Okay guys pay attention, because this news is too hot hot hot to keep on the down low.
For reasons I can't get into right now, I have developed some pretty good sources of information inside the National Football League.
This source -- I can't name names, but let's just call him Schmoger Schmoodell -- recently notified me of the results of some recent high-level meetings at the League offices in New York.
It turns out that the economic recession/depression has hit the League harder than has been publicized.
The crisis has already threatened some teams' construction and expansion plans. And it's become so bad that the New England Patriots have had to lay off several of their videographers/spies.
So, taking a cue from the Federal Government, the NFL top brass have decided to step in with a bailout plan that consists of several new policies designed to help the individual teams.
The new policies are being referred to collectively as the Troubled Athletics Rescue Plan.
As part of TARP, starting with the Fall 2009 season, the lowest performing players and coaches on each team will be given a bonus salary equal to the sum total of the highest performing player and coaches.
And for teams like the Chiefs that have experienced lost revenue due to poor attendance caused by lackluster on-field performance, the NFL will compensate them with funds taken from top-performing teams that have kept their attendance and revenues through high achievement on the field.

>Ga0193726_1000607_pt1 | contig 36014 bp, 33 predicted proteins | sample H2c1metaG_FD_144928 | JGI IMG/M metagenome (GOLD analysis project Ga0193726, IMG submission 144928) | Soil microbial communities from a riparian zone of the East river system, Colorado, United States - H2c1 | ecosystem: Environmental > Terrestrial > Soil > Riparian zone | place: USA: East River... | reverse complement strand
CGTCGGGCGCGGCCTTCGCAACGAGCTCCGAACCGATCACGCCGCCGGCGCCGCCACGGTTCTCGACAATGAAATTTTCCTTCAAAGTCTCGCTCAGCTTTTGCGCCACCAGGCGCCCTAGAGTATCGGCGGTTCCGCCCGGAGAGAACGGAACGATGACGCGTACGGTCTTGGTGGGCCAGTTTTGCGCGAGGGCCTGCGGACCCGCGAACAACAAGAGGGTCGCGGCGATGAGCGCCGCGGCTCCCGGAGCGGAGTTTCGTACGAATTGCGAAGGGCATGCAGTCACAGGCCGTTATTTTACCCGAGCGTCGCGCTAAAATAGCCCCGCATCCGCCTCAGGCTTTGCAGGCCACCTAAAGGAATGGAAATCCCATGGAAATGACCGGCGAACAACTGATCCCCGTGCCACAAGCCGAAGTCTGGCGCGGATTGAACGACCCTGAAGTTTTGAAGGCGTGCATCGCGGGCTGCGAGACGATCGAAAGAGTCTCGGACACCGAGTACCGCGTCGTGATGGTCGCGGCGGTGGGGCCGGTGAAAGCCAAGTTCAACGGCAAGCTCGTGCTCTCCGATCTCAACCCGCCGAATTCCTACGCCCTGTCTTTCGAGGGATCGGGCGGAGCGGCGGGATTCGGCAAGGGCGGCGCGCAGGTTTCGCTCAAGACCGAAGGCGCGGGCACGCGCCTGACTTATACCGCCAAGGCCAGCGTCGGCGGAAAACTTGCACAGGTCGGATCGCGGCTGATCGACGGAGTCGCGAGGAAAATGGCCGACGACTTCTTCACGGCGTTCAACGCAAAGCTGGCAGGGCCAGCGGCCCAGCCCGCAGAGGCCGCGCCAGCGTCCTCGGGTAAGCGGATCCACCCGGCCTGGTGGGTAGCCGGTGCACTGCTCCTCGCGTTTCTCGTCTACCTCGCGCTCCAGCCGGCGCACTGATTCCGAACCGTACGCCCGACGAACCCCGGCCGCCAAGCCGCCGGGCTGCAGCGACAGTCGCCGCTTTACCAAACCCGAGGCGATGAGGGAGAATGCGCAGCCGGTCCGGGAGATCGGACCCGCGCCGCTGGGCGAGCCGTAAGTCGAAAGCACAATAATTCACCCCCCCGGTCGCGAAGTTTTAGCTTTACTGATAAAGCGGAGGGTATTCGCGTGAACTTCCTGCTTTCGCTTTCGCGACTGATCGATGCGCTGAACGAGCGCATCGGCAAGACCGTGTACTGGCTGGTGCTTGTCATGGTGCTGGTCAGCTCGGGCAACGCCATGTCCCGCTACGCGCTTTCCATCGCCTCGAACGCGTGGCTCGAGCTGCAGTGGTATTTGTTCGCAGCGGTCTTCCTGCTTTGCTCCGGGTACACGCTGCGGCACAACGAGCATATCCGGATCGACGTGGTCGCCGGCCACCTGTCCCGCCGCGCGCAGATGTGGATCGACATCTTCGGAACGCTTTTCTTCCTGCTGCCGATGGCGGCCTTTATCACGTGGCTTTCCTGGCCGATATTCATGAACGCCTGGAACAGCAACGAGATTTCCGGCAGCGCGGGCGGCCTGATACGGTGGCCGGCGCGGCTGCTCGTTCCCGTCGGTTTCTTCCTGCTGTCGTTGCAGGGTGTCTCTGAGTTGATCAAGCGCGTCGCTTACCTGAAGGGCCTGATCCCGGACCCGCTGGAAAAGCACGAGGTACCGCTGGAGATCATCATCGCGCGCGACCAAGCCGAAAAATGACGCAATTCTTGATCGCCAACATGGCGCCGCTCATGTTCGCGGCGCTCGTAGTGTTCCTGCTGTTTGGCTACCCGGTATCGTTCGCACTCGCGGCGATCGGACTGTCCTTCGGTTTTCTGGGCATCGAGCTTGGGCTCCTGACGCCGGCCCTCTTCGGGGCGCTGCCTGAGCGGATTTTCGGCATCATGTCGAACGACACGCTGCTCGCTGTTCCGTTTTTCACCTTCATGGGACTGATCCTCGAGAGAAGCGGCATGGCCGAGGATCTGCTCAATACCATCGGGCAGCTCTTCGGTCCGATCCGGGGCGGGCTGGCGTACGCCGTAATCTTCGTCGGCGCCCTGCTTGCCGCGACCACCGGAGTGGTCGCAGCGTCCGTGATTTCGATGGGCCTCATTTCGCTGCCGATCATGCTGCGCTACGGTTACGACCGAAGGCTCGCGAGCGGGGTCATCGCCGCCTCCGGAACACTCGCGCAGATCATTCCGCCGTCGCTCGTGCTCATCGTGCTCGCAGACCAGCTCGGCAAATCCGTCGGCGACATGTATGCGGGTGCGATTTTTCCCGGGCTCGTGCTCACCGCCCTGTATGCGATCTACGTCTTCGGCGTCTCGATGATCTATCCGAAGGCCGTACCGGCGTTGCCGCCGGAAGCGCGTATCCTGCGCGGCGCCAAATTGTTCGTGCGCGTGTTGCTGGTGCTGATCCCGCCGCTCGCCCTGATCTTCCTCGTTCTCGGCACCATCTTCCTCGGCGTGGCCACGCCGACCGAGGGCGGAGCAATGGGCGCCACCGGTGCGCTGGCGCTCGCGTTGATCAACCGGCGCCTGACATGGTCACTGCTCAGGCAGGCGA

NFL is also reconfiguring the playoff structure as part of TARP.
Instead of having the teams with the best records advance through a single elimination bracket tournament, the League will pit the teams with the worst records against each other.
The teams that fail to advance on the field, score points and meet their other goals, will advance through the playoff system until only the worst are left to play in the Super Bowl.
League officials say that this new playoff scheme is designed to reward the worst teams in the league to make sure that they are able to stay around for next season.
"Let's face it," Schmoger Schmoodell told me, "Teams like the Kansas City Chief and the Detroit Lions are too big to fail. We need to make sure that we are coming through with a solid plan to prop them up."
Schmoger Schmoodell mentioned that there are other tactics available to league officials as part of the TARP package, including spotting the worst teams a three or four touchdown lead at the beginning of the game, or allowing them 12, 13, or even 14 players on the field at any given time.
"Those types of things will be game day decisions," Schmoger Schmoodell said.
tagged: Chiefs, Lions, NFL, TARP, economy, sports